Wild Women in the White House

by Autumn Stephens

Mary Todd Wild Women in the White House, subtitled "The Formidable Females Behind the Throne, on the Phone, and (Sometimes) Under The Bed," by Autumn Stephens is part portrait gallery, part expose, but mostly a tribute to America's first ladies, and to women like Victoria Woodhull and Shirley Chisolm, who aspired to the presidency.

    It also includes a look at women like Margaret Mitchell and Eartha Kitt, who gave the presidency hell.

    Starting with the "Mother of our country," Martha Washington, Wild Women in the White House takes a light, and enlightening, look at the first ladies and some first lady wannabes.

    Each chapter is a short vignette of these women, focusing on their personalities and their contribution to the presidency.

    For most, the information in Wild Women probably will be a revelation, given the lack of data about women in the usual historical accounts of the lives of the presidents. But long before Hillary Clinton was reviled for involving herself in her husband's presidency, for example, Abigail Adams, the wife of second president John Adams, was held in contempt for her feminist views.

    As far back as 1776, Adams asked her husband and our other founding fathers "to remember the ladies and be more generous and favorable to them than your ancestors!" and to support equal education for all.

    I always thought that Mary Lincoln was as loopy as they come, and that she was nearly committed while in the White House.

    But according to Wild Women, there was nothing wrong with Ms. Lincoln's mental health that a little Prozac would not have fixed, although she was temperamental and self-indulgent.

    While the rest of the war-conscious country scrimped and saved, Lincoln went on dress-buying sprees which put her $30,000 in debt by the time her husband was assassinated.

    Besides first ladies, the book details presidential paramours. Starting with Maria Halpin, who almost cost Grover Cleveland his election, "other women" have played a part in presidencies. This trend is particularly evident after the 1940s, as almost every president, starting with Franklin D. Roosevelt, had a less-than-secret affair.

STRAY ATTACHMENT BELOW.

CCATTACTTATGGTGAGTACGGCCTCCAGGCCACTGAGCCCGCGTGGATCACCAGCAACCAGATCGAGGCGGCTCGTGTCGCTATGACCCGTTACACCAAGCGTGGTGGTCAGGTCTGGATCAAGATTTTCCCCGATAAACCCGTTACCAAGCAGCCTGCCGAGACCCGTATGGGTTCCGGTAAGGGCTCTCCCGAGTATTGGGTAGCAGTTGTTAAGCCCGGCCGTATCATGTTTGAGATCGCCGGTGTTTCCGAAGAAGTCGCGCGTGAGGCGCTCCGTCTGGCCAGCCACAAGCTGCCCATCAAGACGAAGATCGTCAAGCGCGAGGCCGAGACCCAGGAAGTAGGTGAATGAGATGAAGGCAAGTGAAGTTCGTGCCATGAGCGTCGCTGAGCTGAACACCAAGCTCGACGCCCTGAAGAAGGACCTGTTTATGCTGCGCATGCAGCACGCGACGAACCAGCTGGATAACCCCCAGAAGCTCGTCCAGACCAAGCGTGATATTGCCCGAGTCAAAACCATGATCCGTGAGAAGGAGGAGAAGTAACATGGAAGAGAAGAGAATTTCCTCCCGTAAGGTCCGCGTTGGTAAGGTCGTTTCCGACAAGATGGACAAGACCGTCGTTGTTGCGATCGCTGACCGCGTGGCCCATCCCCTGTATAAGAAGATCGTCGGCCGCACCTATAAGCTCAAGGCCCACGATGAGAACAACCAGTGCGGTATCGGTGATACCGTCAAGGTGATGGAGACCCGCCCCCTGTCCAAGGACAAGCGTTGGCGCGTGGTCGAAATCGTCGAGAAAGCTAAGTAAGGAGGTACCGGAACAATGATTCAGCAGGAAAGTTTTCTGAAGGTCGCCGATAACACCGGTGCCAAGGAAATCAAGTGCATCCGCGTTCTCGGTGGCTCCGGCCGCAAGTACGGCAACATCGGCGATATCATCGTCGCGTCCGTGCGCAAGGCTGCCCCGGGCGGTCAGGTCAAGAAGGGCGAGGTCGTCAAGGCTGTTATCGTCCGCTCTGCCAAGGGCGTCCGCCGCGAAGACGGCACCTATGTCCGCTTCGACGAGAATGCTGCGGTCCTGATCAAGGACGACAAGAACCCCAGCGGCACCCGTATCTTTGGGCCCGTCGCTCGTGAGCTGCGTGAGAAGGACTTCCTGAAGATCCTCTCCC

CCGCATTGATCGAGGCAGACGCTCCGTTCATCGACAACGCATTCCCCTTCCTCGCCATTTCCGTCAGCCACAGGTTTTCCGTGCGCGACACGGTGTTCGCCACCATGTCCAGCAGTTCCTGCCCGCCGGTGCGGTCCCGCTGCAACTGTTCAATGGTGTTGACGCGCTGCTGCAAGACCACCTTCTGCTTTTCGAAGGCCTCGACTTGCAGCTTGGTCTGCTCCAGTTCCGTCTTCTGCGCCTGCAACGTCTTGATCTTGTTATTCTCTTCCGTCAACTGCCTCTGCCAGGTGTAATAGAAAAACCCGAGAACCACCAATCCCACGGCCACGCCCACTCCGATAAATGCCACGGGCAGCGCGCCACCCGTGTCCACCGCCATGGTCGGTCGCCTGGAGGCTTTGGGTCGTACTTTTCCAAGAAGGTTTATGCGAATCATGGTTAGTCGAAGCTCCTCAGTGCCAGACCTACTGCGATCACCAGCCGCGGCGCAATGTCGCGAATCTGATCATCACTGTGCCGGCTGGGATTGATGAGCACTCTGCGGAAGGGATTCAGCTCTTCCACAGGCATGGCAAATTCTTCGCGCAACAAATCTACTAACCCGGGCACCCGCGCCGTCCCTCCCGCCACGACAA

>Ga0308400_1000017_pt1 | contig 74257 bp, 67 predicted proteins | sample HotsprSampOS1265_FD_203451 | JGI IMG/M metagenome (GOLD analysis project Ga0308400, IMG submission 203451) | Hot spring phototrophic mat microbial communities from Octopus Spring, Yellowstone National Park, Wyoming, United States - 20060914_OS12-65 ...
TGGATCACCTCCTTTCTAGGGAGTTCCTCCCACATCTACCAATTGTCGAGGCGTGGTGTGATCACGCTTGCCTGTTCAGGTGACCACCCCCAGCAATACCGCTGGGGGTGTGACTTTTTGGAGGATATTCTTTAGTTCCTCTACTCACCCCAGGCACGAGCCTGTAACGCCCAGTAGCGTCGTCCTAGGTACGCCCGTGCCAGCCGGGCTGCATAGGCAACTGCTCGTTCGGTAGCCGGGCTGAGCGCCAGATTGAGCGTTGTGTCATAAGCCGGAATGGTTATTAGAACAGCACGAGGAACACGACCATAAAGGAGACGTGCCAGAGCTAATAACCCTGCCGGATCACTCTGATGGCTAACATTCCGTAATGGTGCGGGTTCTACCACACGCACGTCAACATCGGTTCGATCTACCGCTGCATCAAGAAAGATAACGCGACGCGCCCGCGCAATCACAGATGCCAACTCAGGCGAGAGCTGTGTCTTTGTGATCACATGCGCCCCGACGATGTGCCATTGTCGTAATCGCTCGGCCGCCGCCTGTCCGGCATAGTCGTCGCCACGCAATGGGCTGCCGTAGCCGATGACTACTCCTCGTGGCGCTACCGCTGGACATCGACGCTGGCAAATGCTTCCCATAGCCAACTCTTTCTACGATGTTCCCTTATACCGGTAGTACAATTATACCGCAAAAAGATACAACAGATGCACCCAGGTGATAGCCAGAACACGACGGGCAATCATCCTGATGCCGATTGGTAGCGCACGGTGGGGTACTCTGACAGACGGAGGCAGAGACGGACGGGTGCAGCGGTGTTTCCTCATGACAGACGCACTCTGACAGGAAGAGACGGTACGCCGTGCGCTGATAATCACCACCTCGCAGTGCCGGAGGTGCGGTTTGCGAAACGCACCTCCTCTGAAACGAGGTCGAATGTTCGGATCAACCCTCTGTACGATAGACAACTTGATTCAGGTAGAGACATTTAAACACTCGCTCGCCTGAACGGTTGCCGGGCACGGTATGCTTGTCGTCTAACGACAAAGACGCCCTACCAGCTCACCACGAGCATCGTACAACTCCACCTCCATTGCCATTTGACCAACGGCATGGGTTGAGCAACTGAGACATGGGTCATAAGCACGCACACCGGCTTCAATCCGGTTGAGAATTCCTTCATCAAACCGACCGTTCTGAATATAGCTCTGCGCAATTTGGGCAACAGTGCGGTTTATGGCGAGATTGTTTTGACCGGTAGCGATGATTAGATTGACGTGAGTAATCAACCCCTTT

There is a full chapter devoted to the many female friends of John F. Kennedy, who enjoyed his daiquiri and skinny dipping parties at the White House.

    But not all of our recent presidents have cheated; it seems that Jimmy Carter did only lust in his heart, and Richard Nixon had no one but Pat.

    The book also takes a look at wild daughters in the White House. Theodore Roosevelt's daughter, Alice, was among them. When he took office in 190l he proclaimed, "I can be President of the United States or I can control Alice. I cannot possibly do both."

    And who can forget Patti Davis?

    Wild Women includes White House visitors, such as astrologer Joan Quigley, Cher, Grace Slick (who wanted to lace Nixon's drink with LSD), and Joan Crawford. And it has stories about women like Anne Royall, a reporter, who came across John Quincy Adams' clothes while he was taking a dip in the Potomac. Royall, as legend has it, sat on the clothes until the president granted her an interview.

    Wild Women in the White House is a fresh look at the presidency, a worthwhile read for anyone who thinks that Dolly Madison is only a brand of snack food.

    Jeff Yungman is a social worker and bookstore owner in Mt. Pleasant who is will ing to arm wrestle David Beasley anytime, anyplace.


© Copyright by POINT, 1997
Last modified 3/20/97